7 trafficking survivors graduate from Nepal rehabilitation home, 11 new rescues enrolled; two U.S. jewelry designers visit as guest teachers

March 31, 2018

7 trafficking survivors graduate from Nepal rehabilitation home, 11 new rescues enrolled; two U.S. jewelry designers visit as guest teachers

Photo: Some of our recent graduates proudly holding their coursework graduation certificates.

We are happy to report that 7 girls (ages 16-22) graduated from our Nepal ‘She Has Hope’ trafficking rehabilitation home in February. All of these girls are planning to start their own tailoring businesses in their home villages. We hope that with their newly acquired skills, they will be very successful in their new business ventures. The girls’ success in completing their 6-month skill development program and graduating is the fulfillment of our goal to equip girls enrolled at the ‘She Has Hope’ home with everything they need to know to stand on their own, healed and full of hope.

11 new girls (ages 15-22) were recently rescued from various locations in India and Nepal and were brought to live in the safety of our home where they will receive counseling and medical aid, and safe room & board. They will also become proficient in several craft-making, seamstress, and cooking and gardening skills, and receive support in basic literacy through daily coursework offered by our faithful, full-time teachers, changing the course of their lives forever, providing a future of hope, peace, and economic independence as they will also be taught the fundamentals of small business accounting within the skill development program. Thus, if they start their own businesses such as our February graduates, they will be fully equipped to run their businesses with success and profitability.

The new girls were overjoyed when 2 members of our ‘She Has Hope’ advisory board, Calley Powell and Ashley Laws, who both have experience in jewelry design, arrived at the Nepal rehabilitation home on March 14th. Calley reported: “After we introduced ourselves and they did the same, we sang and danced and just had pure fun. It was so amazing to see their smiles and happy yet timid spirits.” The following day, the volunteer designers led the girls in some stretching exercises to loosen up their muscles and taught them the “La Macarena” dance to make the girls laugh and get them out of their comfort zones in preparation for instruction in jewelry-making from their 2 new American friends. The girls also taught the jewelry designers a Nepali dance. Calley said: “There was lots of laughing, mostly at our expense, but we love it — to see the smiles and joy is worth anything!”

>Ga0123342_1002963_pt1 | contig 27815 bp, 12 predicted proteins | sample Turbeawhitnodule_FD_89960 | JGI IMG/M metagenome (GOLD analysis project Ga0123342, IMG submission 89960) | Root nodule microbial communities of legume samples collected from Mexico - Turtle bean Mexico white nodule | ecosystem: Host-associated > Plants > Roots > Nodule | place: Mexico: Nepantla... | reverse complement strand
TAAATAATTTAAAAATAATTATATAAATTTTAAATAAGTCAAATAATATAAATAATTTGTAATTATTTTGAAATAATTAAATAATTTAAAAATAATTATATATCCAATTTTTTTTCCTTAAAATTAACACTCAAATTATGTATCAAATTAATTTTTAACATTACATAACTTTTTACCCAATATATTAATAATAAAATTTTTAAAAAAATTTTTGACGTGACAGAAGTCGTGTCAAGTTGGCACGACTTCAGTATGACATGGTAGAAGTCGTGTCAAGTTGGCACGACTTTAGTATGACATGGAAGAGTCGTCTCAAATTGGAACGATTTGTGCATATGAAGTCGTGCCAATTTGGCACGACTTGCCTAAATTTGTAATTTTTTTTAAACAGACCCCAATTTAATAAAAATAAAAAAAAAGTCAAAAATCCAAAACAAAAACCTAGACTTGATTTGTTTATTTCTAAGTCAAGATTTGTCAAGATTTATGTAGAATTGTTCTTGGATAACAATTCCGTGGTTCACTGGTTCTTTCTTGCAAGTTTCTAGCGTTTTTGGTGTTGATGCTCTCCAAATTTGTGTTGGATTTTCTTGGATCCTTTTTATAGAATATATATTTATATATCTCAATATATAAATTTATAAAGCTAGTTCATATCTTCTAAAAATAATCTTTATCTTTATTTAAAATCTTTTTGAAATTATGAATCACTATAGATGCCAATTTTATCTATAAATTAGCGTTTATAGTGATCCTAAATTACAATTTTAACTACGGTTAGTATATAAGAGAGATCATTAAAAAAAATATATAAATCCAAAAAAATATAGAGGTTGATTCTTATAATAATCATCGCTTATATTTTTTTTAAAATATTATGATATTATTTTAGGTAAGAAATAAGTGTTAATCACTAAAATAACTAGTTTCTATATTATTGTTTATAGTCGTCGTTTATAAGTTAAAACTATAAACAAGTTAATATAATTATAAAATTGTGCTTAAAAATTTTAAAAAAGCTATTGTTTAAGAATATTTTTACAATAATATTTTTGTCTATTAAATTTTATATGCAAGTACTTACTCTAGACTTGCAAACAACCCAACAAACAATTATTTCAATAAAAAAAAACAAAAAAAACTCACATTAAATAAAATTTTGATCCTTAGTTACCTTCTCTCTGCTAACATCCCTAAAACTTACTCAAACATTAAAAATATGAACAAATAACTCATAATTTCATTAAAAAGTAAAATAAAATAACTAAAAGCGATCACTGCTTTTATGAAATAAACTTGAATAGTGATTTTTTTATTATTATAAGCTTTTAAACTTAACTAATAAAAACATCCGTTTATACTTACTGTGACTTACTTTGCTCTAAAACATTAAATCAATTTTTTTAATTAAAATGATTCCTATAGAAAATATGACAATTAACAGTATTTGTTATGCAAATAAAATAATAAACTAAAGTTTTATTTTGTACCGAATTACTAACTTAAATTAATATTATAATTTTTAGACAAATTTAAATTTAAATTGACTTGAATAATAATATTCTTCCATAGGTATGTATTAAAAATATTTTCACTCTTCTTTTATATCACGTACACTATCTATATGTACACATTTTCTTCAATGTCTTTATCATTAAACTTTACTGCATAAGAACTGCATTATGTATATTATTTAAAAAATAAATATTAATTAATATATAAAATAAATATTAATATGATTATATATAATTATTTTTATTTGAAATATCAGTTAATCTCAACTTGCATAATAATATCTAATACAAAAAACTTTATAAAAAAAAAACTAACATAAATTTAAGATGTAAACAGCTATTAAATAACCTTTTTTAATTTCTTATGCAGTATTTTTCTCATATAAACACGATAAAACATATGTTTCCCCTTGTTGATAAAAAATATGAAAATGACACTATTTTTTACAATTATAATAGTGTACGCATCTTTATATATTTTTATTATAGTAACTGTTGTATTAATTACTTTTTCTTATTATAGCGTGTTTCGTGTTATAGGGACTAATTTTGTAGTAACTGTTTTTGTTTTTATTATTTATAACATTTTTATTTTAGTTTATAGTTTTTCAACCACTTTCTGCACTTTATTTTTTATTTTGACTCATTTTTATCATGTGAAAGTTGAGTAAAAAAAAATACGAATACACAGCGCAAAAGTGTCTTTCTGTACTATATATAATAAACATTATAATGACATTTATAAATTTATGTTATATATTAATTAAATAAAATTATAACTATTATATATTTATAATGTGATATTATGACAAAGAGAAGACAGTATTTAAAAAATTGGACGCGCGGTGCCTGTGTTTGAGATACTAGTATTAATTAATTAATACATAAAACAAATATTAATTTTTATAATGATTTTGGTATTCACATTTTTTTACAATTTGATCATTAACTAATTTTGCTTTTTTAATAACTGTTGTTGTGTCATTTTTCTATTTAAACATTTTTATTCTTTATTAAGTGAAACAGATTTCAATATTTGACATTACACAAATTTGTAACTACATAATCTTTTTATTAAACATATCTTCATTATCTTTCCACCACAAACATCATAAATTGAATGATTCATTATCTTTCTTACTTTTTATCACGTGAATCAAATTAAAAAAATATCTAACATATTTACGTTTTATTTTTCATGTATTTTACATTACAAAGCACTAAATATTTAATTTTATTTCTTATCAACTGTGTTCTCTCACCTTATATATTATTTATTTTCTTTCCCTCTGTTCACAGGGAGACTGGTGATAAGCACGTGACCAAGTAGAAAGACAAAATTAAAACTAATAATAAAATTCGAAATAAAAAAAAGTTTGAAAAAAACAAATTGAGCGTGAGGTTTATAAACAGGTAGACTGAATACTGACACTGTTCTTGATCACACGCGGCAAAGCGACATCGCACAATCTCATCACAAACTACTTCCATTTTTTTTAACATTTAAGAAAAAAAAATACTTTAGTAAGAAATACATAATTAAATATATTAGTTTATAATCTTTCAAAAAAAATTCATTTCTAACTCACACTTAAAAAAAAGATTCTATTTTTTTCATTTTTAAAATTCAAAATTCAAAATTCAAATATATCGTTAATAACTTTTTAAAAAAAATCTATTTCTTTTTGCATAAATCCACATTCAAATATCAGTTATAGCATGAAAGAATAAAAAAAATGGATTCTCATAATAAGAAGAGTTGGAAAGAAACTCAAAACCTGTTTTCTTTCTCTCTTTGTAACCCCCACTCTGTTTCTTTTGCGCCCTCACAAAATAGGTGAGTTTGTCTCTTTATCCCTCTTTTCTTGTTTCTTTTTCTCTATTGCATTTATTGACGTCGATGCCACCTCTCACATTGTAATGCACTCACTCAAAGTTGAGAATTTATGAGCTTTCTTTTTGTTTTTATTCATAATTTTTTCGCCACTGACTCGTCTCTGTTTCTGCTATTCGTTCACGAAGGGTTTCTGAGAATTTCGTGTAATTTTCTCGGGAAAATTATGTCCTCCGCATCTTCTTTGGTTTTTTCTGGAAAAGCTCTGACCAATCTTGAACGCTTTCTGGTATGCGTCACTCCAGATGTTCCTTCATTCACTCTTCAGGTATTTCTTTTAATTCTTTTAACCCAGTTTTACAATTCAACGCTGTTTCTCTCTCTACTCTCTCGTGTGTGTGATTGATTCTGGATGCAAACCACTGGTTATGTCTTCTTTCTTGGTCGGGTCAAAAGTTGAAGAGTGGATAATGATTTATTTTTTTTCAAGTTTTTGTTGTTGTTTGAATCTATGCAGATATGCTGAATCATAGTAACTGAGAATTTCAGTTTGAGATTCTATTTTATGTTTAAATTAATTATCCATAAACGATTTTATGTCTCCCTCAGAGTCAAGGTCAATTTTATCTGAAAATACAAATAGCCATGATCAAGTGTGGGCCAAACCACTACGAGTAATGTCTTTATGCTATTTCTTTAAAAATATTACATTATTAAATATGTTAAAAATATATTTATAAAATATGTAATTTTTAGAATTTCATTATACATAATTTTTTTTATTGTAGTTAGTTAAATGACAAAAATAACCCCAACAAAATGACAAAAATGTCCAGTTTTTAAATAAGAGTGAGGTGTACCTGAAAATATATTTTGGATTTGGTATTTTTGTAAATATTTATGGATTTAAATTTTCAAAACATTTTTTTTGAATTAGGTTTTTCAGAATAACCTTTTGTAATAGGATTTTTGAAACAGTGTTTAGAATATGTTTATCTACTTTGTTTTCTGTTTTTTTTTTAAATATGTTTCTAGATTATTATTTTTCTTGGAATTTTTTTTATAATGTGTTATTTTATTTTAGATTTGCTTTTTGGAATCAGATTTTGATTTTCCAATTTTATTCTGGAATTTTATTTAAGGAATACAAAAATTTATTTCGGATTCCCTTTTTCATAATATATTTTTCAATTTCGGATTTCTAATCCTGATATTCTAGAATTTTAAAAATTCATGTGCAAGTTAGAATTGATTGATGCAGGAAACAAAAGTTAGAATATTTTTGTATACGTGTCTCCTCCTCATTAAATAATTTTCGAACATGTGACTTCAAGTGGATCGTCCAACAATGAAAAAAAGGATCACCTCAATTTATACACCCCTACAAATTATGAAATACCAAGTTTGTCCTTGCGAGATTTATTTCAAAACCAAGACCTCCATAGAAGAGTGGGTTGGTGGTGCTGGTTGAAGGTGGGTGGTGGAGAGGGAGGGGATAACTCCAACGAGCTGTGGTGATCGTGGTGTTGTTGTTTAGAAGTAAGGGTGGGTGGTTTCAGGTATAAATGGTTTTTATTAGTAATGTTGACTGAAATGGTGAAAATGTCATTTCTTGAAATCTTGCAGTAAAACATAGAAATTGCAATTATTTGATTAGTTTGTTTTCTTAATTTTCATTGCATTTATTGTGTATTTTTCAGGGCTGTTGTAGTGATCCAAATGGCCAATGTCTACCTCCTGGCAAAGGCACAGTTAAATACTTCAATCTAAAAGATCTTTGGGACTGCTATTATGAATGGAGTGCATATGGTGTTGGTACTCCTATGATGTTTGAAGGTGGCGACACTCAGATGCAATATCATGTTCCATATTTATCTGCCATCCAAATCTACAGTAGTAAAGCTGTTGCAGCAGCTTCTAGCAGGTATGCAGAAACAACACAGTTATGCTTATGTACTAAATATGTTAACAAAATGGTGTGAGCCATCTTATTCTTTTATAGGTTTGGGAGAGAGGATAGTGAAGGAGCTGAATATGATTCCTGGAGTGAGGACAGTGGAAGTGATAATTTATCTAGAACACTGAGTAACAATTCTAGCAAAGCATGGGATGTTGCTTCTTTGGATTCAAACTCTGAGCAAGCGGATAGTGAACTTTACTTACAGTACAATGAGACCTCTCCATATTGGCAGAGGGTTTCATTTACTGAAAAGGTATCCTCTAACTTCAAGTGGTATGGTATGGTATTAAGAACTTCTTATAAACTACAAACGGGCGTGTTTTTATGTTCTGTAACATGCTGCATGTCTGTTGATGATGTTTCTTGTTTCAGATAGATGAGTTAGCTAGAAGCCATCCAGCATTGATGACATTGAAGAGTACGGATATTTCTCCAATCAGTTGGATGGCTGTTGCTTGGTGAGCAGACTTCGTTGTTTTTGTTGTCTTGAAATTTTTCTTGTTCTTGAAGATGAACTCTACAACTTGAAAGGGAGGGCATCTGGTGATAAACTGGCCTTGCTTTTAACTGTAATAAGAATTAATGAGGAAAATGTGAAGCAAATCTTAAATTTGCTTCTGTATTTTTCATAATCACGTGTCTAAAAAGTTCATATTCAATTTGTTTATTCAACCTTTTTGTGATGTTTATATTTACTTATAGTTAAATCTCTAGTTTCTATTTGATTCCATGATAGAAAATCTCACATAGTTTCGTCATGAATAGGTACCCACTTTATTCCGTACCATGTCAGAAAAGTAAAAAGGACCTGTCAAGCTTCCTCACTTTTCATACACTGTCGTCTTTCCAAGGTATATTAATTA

After the laughter and dancing, they all split up into 2 groups. One jewelry designer taught the girls a set she designed which included a bracelet and earrings. The other designer taught the girls a set of earring designs. Both groups learned to make jewelry using stones and beads bought the previous day at one of the markets in Kathmandu. The girls enjoyed learning how to make the jewelry and caught on quickly. After lunch, everyone played a fun game together, and Calley and Ashley taught the girls how to make men’s bracelets.

The next day, after beginning once again with stretching and dancing, our volunteers taught the girls how to make a new necklace design with coordinating earrings — when the girls accomplished the new designs, they proudly modeled their handiwork for the designers. All of these new jewelry designs will eventually be sold online on our 'She Has Hope' website, and all proceeds will directly support the girls’ holistic rehabilitation. In the words of our field director: “Thank you for sending Ashley and Calley to teach the girls at the rehabilitation home. The girls at the home really enjoyed them and learned many things. Our girls are filled with new hope and new energy from the spiritual friendship with Ashley and Calley.”

Ashley and Calley also learned the girls’ stories of their traumatic situations before they came to live at our rehabilitation home. They reported: “A common factor in trafficking is the lure. Girls and women are lured by the hope of a better job, better opportunity, or more money. They are lied to about these ‘fruitful’ jobs and then are forced, trapped, and subjected to an oppressing situation. They think they are on the road to better things and then the unthinkable happens, which we think would make the trauma worse.”

In fulfillment of the prevention objectives in our response to the human trafficking crisis, we regularly pass out literature to girls at the Nepal-India border — our program coordinator recently distributed 300 trafficking prevention leaflets to 300 young girls. The leaflets contain trafficking awareness information and our staff talk to the girls about the dangers of trafficking. They also look out for suspicious behavior such as an older man with teenage girls who look out of place, and in such cases tip off border police to investigate. This is a critical point of rescue because once they cross the border, there would be little chance of recourse for the victims.

To round out the good news, in January we harvested 143 pounds of millet at our farmland enterprise which we ground into millet powder to add a delicious, nutritious ingredient to the orphans’ and the girls’ meals. The girls also harvested 55 pounds of cauliflower from our rehabilitation home garden in February, and they planted onions and garlic which will be harvested in April. The girls’ gardening project not only provides them with organic ingredients for their meals, but it also gives them the knowledge of advanced gardening techniques. Thus they leave the home with the ability to start their own gardens to provide for their nutritional needs, further strengthening their ability to stand on their own.

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